Txz shear stress in zdirection with respect to xdirection (M/LT2
S angle between interface and positive xdirection (degrees)
xviii
'i(Ri) function of Richardson number dimensionlesss)
h,, tidal frequency (1/T)
Subscripts
av average over two time layers
b bottom layer
c center of cell
f variables in freshwater layer above saltwater wedge
P vertical layer
LT low tide
m spatial mean value
max maximum value
p previous time level
s variables in saltwater wedge
t tidal variables
TE tidal entrance
w wind variables
0 node at upstream section of reach
1 note adjacent to upstream node of reach
2 node, two away from upstream node of reach
Superscripts
n time level
turbulent time mean value
value of variable at intermediate step
Abstract of Dissertation Presented to the Graduate Council
of the University of Florida in Partial Fulfillment
of the Requirements for the Degree
of Doctor of Philosophy
NUMERICAL MODELING OF SOLUTE
TRANSPORT IN TIDAL CANAL NETWORKS
By
Raymond Walton
June 1977
Chairman: B. A. Christensen
Major Department: Civil Engineering
Florida's population is growing at a rate of twice that of the
world and three times that of the United States. This rapid growth
has been accompanied by a large demand for residential dwellings in
the state's coastal zones. As a result, many finger canal networks
have been dredged.
In the early days of canal development, there were few regula
tions or design criteria, construction was often indiscriminate and
frequently led to ecosystem degradation. Recently, public opinion
has created a demand for research into environmentally acceptable
canal design.
A three year study has recently been completed by the Hydraulic
Laboratory, University of Florida, to develop a manual for the eval
uation and design of canal networks. The study included field
measurements and physical and numerical modeling of the transport
processes.
Low energy canals are commonly found along the majority of the
Gulf of Mexico and the Eastern Atlantic seaboard. They are typified
by small tidal amplitides and small water surface slopes. Measured
maximum water surface slopes are such that in most practical cases a
horizontal water surface slope can be assumed. This allows the tidal
velocity field and the dispersion coefficients to be calculated as
closed form functions of the longitudinal displacement from the up
stream section of a canal.
Traditional numerical analysis of proposed or existing canal
networks used onedimensional digital models to study the transport
mechanism. Such models can only simulate net flux through any cross
section of the flow, such as that produced by the tide or by lateral
inflow within the network. Field measurements indicate that these
mechanisms are often of minor importance when compared with wind
induced circulation, or density currents.
A further drawback to these models has often been the severe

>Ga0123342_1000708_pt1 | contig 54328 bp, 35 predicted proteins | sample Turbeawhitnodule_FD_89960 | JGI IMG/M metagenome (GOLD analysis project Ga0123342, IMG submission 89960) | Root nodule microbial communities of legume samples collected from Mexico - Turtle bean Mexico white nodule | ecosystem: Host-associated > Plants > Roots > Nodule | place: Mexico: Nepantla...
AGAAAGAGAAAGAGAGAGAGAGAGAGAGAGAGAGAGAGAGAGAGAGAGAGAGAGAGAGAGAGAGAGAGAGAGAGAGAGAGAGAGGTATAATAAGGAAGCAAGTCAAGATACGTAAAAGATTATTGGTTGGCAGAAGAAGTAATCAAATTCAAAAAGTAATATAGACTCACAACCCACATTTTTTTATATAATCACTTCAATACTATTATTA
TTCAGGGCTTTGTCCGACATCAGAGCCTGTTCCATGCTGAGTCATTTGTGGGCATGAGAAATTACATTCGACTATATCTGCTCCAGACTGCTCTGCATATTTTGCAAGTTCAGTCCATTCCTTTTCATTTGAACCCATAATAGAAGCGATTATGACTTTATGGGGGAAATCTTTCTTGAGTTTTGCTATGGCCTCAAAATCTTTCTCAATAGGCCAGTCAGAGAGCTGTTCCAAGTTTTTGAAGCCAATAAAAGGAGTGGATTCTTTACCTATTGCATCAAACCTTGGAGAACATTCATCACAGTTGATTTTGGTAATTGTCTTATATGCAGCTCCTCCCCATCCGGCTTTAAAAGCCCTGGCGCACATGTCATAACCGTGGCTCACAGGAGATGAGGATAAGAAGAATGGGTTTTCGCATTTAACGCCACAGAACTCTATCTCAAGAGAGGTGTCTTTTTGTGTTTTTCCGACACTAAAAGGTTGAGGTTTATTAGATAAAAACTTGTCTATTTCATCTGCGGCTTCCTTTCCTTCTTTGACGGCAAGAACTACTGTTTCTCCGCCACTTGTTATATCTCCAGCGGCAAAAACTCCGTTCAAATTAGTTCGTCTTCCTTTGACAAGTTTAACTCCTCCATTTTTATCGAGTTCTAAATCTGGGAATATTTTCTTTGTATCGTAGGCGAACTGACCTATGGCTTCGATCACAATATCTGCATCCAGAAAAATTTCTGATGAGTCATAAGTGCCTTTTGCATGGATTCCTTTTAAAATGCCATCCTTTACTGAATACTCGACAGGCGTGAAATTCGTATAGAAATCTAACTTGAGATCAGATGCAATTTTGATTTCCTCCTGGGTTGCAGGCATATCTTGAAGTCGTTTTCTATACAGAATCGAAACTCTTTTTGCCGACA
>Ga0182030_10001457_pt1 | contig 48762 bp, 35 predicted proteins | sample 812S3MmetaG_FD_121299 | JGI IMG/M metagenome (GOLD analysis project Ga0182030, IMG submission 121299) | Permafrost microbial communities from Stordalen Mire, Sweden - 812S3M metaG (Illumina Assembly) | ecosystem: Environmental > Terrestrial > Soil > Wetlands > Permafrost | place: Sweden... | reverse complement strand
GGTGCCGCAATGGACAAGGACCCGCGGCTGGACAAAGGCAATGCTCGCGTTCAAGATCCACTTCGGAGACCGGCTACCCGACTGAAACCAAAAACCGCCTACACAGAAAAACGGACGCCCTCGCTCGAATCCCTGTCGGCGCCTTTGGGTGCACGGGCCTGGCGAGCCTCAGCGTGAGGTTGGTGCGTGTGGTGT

damping of longitudinal concentration profiles due to the numerical
dispersion inherent in the approximation schemes used. A number of
solution techniques are compared to determine their effectiveness in
reducing this error, while still producing an economic model. The
effect of varying a canal network's geometric parameters is investi
gated, and a solution technique selected for an extension to a three
dimensional model.
A threedimensional masstransport model is presented based on
a modified method of second moments technique. The model incorporates
the horizontal water surface assumption to simplify the tidal component
to produce a composite velocity field. Again, dispersion coefficients
are explicitly determined.
The model has been used to simulate the results measured from dye
dispersion studies on the East Coast of Florida, and can explain the
welldocumented inability of onedimensional models to simulate observed
conditions in this type of canal network. Furthermore, in calibrating
the model on a variety of canal networks operating under widely dif
fering conditions, the parameters were remarkably uniform, indicating
that the transport mechanism is well formed.
CHAPTER 1
INTRODUCTION
1.1 Background Information
Florida's population is growing at a rate of about twice that of the
world and three times that of the United States. This rapid growth,
caused mainly by people moving into the state, has been accompanied by
a large demand for residential dwellings in the coastal zone. In par
ticular, the demand for waterfront property has led to the dredging of
many finger canal networks (Figures 1.1 and 1.2).
The state has 9,000 miles of coastline [Carter, 1974, p. 59], with
over 3,000 miles along the Atlantic Ocean, and over 5,000 miles on the
Gulf of Mexico (these figures include estuaries, bays, islands, and
sounds). This far exceeds all the other states with the single exception
of Alaska. Today, most of the residential finger canal development is on
the southwest and southeast coasts, but as the demand continues, develop
ment sites are chosen ever further northward.
In the early days of canal development, there were few regulations
or design criteria. Construction was often indiscriminate and frequently
led to ecosystem degradation, as evidenced by poor water quality and
loss of marine life and vegetation due to loss of a varied habitat
(Figures 1.31.4).
Within the last few years the public has increasingly focused its
attention on environmental issues, a point reflected in the President of